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Math Earth Science

The Information Theory of Life (quantamagazine.org) 90

An anonymous reader writes with this story about Michigan State University Professor Cristop Adami and his quest to answer how life arose with mathematics. From the Quanta story: "Christoph Adami does not know how life got started, but he knows a lot of other things. His main expertise is in information theory, a branch of applied mathematics developed in the 1940s for understanding information transmissions over a wire. Since then, the field has found wide application, and few researchers have done more in that regard than Adami, who is a professor of physics and astronomy and also microbiology and molecular genetics at Michigan State University. He takes the analytical perspective provided by information theory and transplants it into a great range of disciplines, including microbiology, genetics, physics, astronomy and neuroscience. Lately, he's been using it to pry open a statistical window onto the circumstances that might have existed at the moment life first clicked into place.

To do this, he begins with a mental leap: Life, he argues, should not be thought of as a chemical event. Instead, it should be thought of as information. The shift in perspective provides a tidy way in which to begin tackling a messy question. In the following interview, Adami defines information as 'the ability to make predictions with a likelihood better than chance,' and he says we should think of the human genome — or the genome of any organism — as a repository of information about the world gathered in small bits over time through the process of evolution. The repository includes information on everything we could possibly need to know, such as how to convert sugar into energy, how to evade a predator on the savannah, and, most critically for evolution, how to reproduce or self-replicate."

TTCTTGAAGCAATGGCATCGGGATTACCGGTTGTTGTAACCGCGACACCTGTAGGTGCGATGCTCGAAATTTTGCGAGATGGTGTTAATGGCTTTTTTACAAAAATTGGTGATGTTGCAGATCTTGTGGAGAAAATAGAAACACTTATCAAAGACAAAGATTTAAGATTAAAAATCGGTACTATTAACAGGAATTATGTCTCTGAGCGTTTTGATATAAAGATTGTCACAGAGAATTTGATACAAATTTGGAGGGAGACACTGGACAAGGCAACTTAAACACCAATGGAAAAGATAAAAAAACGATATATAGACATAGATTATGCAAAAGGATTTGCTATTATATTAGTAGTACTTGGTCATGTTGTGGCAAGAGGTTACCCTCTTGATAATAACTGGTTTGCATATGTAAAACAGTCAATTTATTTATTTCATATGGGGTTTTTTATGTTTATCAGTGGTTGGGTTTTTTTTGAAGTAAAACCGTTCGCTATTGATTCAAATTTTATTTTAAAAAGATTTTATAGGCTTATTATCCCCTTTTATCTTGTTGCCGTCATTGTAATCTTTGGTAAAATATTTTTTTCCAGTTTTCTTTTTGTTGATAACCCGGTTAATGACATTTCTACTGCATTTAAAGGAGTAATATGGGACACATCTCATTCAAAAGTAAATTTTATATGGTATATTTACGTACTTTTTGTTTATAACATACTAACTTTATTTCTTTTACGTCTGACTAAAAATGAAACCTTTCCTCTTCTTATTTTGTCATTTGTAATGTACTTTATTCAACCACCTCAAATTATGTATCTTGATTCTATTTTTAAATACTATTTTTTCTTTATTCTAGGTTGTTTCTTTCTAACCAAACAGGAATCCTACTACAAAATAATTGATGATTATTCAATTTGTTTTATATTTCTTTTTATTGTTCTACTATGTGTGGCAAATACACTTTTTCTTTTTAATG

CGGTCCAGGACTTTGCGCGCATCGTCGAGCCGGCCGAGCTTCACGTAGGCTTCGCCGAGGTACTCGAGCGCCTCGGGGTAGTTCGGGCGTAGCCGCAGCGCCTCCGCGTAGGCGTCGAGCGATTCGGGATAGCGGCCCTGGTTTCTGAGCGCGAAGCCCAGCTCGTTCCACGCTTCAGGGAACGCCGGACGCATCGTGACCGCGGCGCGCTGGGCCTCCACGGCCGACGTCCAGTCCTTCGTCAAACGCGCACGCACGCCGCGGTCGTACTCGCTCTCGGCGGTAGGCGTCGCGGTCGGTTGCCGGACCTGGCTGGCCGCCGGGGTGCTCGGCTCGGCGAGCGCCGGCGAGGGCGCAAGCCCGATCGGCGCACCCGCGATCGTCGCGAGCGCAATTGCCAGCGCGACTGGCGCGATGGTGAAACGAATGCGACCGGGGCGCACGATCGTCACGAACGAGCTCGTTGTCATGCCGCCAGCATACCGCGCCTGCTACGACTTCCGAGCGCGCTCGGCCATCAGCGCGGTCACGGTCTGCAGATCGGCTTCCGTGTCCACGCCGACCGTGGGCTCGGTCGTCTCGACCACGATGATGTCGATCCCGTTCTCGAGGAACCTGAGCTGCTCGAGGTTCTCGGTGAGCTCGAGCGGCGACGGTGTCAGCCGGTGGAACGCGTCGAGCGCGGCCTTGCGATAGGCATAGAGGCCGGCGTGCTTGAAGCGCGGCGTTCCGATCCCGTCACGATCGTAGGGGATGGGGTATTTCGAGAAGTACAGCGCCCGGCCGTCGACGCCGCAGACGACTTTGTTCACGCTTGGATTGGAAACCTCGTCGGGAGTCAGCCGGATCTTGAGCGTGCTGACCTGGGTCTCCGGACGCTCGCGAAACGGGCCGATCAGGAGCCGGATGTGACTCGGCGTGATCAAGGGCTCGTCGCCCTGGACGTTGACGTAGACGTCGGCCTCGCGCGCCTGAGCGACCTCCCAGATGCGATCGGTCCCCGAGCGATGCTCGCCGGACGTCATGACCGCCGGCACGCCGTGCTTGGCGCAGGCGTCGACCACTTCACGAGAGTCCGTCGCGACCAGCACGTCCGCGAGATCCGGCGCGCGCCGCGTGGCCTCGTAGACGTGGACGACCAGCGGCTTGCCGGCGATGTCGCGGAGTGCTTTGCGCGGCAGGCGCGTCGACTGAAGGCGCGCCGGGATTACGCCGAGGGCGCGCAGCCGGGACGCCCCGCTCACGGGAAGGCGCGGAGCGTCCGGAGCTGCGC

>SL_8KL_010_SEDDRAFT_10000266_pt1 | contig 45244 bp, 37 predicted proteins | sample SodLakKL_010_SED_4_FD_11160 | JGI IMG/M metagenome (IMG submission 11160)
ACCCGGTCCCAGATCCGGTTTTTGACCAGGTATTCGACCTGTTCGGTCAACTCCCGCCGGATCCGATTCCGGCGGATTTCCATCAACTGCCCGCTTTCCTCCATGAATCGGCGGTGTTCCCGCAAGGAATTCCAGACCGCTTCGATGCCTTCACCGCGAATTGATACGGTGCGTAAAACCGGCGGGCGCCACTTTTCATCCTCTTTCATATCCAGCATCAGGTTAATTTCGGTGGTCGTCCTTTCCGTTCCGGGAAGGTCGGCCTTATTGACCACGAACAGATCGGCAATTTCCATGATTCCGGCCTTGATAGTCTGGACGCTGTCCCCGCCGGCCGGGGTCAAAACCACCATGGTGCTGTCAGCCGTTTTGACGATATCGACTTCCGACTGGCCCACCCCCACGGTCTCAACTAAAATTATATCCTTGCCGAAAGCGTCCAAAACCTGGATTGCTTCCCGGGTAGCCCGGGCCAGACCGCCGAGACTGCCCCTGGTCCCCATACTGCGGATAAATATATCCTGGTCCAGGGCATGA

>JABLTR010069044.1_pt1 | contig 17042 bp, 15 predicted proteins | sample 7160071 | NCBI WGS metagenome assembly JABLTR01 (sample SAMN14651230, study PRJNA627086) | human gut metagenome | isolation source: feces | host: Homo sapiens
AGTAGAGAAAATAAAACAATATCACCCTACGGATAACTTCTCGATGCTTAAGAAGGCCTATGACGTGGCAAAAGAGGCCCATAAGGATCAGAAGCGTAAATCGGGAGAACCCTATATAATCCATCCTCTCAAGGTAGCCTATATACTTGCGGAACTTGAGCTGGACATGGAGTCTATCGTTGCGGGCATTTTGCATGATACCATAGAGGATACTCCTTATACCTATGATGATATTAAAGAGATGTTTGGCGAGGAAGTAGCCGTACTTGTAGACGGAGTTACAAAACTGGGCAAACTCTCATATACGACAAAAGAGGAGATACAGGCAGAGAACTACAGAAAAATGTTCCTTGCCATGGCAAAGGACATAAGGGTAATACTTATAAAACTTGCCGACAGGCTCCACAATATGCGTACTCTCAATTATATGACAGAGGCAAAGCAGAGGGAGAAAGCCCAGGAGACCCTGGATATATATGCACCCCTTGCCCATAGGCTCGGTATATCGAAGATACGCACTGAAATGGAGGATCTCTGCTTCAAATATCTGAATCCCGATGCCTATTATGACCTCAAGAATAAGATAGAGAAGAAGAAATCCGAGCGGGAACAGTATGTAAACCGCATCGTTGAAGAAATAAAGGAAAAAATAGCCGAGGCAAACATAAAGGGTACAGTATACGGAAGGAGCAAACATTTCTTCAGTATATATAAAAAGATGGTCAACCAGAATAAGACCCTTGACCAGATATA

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The Information Theory of Life

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  • by Anonymous Coward

    Overall,, TFA comes off as a well written piece. However, I do have a bone to pick on the following:

    ...The repository includes information on everything we could possibly need to know ...

    I beg to differ

    To paraphrase a famous quote from someone:
    1. There are things that we know we know
    2. There are things that we know we don't know
    3. There are things that we don't know we know
    and then ...
    4. There are things that we don't know we don't know

    It is the item #4 that is the most important of all

    • by Tough Love ( 215404 ) on Friday November 20, 2015 @05:29AM (#50968293)

      Thank goodness for your post. Before it, we didn't know we don't know there are things we don't know.

      • by Anonymous Coward

        Thank goodness for your post. Before it, we didn't know we don't know there are things we don't know.

        Wait, I didn't know that!

        • Thank goodness for your post. Before it, we didn't know we don't know there are things we don't know.

          Wait, I didn't know that!

          How do you know that you didn't know that?

      • Actually he's correct. More to the point, the genome does not contain everything we need to know. It contains a lot of noise as well. The genome is a mutation. Information theory does not work because it fails to account for the simple fact that: it's a bloody chemical process, and dna recombination is random. Would these people simply fuck off and go paint sea turtles.
        • by Anonymous Coward

          Actually he's correct. More to the point, the genome does not contain everything we need to know. It contains a lot of noise as well. The genome is a mutation. Information theory does not work because it fails to account for the simple fact that: it's a bloody chemical process, and dna recombination is random. Would these people simply fuck off and go paint sea turtles.

          Noise = things we don't know (yet) what are they and what are their purpose.

    • You might be thinking of Donald Rumsfeld. [wikipedia.org]

  • by Anonymous Coward on Friday November 20, 2015 @02:25AM (#50967863)

    I was part of some lunchtime discussions with Cristoph Adami back when he was still in California. At a time when much of scientific research has devolved into a bureaucratic exercise of meeting publication quotas, he stood out as being genuinely interested in discovering new things. I was in a more junior position but he always seemed interested in my, and everyone else's, thoughts on their own merit.

    On the other hand, he did seem to like to tackle the big questions. And that comes with a certain risk of failure. At Michigan State, he is definitely a big fish in a small pond. But perhaps that gives him more freedom to take risks - than if he were at a more prestigious but competitive institution.